Ants, roaches, and rats. Those are just some of the problems tenants at Mayor Wright Homes said they are living with. The Kalihi complex is home to more than 300 low-income families.
A 31-page report outlining problems at the housing complex was compiled by the homeless advocacy group Faith Action for Community Equity, or FACE. The group surveyed 85 tenants over two months.
Among the problems cited -- 35 percent of windows need replacing, many are patched with tape; washing machines blocking access to sinks; and sink cabinets that are falling apart. Tenants say appliances at Mayor Wright Homes are just downright old and broken.
"I think a lot of the opinion is, things are just going to get fixed by putting a band-aid on an open cut," said James Fitzpatrick, community organizer of FACE.
Tenants said one of the biggest problems in the units are the bathrooms. There is water damage that leaves holes where pests like cockroaches come through.
"Whenever we sleep the cockroaches come out. When it's dark they sometimes come on our head and stuff," said resident Miterin Miecho.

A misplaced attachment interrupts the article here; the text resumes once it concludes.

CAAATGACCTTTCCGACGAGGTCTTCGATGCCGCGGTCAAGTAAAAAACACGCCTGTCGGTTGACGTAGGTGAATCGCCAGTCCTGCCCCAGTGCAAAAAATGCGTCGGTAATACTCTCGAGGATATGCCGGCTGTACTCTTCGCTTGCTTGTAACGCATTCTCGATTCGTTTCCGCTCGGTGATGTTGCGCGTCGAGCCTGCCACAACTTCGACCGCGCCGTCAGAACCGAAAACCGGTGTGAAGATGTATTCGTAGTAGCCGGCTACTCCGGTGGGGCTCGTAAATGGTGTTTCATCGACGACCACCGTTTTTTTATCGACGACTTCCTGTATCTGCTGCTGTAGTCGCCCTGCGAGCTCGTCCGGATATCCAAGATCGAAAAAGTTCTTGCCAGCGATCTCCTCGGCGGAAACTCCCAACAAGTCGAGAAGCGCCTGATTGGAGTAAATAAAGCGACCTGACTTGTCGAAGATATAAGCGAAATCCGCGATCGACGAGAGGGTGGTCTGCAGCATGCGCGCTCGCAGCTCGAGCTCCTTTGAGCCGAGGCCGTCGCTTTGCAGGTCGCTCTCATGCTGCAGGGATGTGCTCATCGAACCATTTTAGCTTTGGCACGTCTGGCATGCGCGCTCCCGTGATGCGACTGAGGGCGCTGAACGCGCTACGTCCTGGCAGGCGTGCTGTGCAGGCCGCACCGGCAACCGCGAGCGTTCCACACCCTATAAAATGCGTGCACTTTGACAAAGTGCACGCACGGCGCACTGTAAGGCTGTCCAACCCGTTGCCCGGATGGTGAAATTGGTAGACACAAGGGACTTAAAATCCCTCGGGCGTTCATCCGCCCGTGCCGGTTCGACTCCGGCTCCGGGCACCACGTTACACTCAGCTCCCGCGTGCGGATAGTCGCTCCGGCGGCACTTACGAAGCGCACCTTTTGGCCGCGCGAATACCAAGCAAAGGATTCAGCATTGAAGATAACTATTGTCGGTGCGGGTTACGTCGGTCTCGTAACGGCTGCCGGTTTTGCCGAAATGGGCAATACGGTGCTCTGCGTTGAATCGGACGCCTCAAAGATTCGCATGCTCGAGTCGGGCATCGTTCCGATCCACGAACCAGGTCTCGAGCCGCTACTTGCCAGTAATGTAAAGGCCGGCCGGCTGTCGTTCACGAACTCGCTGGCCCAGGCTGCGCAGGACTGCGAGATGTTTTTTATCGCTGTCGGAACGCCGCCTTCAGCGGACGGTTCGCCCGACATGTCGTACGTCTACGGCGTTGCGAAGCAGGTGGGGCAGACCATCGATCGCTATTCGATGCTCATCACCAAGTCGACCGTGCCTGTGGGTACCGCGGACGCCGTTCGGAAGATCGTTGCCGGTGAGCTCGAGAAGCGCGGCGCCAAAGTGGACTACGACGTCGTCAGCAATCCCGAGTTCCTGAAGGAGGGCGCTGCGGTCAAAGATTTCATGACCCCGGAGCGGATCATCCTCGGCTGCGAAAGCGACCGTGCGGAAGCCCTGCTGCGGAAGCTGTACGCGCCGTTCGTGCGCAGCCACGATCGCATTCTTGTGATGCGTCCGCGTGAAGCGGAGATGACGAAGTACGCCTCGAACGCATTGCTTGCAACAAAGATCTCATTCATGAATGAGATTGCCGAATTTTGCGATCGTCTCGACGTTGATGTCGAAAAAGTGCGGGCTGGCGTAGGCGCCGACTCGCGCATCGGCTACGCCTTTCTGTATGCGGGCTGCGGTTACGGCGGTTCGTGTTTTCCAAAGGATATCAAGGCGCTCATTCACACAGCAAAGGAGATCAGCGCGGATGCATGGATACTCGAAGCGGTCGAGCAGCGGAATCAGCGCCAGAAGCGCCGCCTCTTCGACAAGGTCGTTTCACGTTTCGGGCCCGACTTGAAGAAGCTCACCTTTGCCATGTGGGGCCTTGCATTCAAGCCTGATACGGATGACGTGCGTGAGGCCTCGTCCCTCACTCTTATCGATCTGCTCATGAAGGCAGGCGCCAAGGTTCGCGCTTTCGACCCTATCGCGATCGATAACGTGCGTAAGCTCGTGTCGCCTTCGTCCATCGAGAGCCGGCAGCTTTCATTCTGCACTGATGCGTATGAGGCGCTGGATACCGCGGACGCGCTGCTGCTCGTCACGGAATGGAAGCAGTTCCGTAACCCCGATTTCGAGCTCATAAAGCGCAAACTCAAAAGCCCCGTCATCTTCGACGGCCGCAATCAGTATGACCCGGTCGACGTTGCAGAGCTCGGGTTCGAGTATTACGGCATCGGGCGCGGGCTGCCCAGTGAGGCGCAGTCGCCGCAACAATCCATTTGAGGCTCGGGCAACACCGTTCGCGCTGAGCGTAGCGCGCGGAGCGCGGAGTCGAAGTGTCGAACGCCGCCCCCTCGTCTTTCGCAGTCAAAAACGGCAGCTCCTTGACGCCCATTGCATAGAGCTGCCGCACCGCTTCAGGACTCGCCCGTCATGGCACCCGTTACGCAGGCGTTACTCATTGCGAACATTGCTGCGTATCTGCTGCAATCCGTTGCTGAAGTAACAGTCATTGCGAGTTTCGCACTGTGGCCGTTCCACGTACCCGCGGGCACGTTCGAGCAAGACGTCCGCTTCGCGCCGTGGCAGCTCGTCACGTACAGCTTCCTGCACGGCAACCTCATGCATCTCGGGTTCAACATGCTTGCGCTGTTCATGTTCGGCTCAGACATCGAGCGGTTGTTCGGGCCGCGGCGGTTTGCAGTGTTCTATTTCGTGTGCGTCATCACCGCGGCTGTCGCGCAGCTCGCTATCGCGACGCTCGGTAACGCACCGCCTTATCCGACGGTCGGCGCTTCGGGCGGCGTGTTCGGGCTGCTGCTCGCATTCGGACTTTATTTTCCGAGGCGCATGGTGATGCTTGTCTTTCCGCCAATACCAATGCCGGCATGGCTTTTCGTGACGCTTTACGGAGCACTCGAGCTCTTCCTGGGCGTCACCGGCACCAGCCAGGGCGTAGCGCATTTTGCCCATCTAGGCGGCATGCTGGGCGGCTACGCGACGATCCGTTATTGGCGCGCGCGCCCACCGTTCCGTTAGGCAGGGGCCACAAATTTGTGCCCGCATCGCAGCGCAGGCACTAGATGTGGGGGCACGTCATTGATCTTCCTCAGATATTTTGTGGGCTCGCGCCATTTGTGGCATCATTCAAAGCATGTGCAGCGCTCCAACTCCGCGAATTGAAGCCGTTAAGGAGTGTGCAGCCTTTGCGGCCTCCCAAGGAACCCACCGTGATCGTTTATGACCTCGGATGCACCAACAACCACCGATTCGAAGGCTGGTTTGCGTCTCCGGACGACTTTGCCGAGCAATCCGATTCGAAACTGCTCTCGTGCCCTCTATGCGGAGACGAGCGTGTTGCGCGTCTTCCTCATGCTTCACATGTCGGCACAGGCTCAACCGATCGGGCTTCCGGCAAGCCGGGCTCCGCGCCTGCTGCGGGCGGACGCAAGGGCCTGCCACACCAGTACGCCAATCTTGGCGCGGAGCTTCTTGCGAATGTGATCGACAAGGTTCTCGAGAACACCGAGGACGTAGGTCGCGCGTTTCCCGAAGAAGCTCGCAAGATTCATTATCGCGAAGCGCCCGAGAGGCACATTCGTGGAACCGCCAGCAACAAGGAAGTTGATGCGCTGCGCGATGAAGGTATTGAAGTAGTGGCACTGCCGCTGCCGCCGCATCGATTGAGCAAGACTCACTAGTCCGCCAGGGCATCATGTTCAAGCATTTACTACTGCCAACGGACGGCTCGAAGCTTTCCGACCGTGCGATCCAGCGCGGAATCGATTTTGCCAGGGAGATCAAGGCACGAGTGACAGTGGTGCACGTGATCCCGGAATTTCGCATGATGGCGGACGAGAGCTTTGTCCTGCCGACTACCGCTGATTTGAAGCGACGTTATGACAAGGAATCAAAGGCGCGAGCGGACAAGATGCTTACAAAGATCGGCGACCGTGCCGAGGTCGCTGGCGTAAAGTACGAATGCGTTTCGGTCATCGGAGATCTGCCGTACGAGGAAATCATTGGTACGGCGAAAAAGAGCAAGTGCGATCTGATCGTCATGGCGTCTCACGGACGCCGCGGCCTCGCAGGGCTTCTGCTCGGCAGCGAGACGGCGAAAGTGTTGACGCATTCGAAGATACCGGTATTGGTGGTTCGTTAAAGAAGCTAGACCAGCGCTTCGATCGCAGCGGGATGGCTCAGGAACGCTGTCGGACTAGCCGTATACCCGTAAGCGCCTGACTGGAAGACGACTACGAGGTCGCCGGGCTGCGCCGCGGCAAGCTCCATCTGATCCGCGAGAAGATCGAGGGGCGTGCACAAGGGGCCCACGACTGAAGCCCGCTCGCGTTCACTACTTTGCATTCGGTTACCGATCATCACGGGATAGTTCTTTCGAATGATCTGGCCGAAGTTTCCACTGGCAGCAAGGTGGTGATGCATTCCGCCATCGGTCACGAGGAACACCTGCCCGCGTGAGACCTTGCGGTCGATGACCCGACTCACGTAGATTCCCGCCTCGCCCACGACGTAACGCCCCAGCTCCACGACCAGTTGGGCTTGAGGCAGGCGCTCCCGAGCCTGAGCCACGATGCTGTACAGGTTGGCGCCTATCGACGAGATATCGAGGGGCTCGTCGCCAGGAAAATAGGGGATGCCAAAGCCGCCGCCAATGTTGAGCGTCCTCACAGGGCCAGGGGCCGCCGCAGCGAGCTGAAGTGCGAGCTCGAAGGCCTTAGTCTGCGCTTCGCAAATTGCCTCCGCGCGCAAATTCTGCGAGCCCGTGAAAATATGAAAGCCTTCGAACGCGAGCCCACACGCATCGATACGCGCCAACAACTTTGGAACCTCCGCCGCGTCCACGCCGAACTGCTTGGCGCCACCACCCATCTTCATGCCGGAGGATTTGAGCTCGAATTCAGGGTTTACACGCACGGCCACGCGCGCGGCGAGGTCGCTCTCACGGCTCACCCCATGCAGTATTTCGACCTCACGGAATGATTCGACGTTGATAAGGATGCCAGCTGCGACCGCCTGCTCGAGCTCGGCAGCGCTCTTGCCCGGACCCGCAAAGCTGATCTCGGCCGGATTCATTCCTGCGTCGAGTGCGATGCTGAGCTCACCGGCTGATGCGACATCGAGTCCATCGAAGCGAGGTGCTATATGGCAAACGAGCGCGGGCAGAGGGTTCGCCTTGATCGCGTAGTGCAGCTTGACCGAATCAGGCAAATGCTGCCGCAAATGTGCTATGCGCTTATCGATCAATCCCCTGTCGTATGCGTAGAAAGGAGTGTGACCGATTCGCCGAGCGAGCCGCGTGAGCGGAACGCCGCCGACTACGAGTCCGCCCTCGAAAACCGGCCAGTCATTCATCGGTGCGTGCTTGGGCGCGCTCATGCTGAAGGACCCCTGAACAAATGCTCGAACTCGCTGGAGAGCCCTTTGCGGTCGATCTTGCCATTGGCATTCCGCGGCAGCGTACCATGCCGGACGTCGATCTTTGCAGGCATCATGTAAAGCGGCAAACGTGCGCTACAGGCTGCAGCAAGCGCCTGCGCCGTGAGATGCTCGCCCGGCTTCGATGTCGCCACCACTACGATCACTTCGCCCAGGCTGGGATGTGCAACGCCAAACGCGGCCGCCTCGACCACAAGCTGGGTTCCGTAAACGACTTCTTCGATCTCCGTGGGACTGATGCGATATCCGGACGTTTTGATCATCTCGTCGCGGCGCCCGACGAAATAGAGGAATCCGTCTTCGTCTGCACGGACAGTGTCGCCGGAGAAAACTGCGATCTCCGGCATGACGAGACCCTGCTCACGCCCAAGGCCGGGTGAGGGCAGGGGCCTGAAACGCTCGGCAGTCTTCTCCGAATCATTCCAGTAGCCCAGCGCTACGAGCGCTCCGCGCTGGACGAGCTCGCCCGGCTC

Cockroaches seem to be everywhere, in cabinets, and crawling on counter tops. The pests are one major problem. But leaks and mold around bathtubs, cracks in floors and rust leave FACE and some tenants saying the place can't just be repaired. There needs to be a full renovation.
"We want to feel comfortable living in here with everything fixed," said resident Ethleen Leichy.
"Real people live here. These are real homes, and just because they are low-income homes or down-on-luck kind of families, they are still families," said Fitzpatrick.
The Hawaii Housing Authority told KITV last weekend that repairs are planned, but a full renovation will most likely not happen for another two to three years.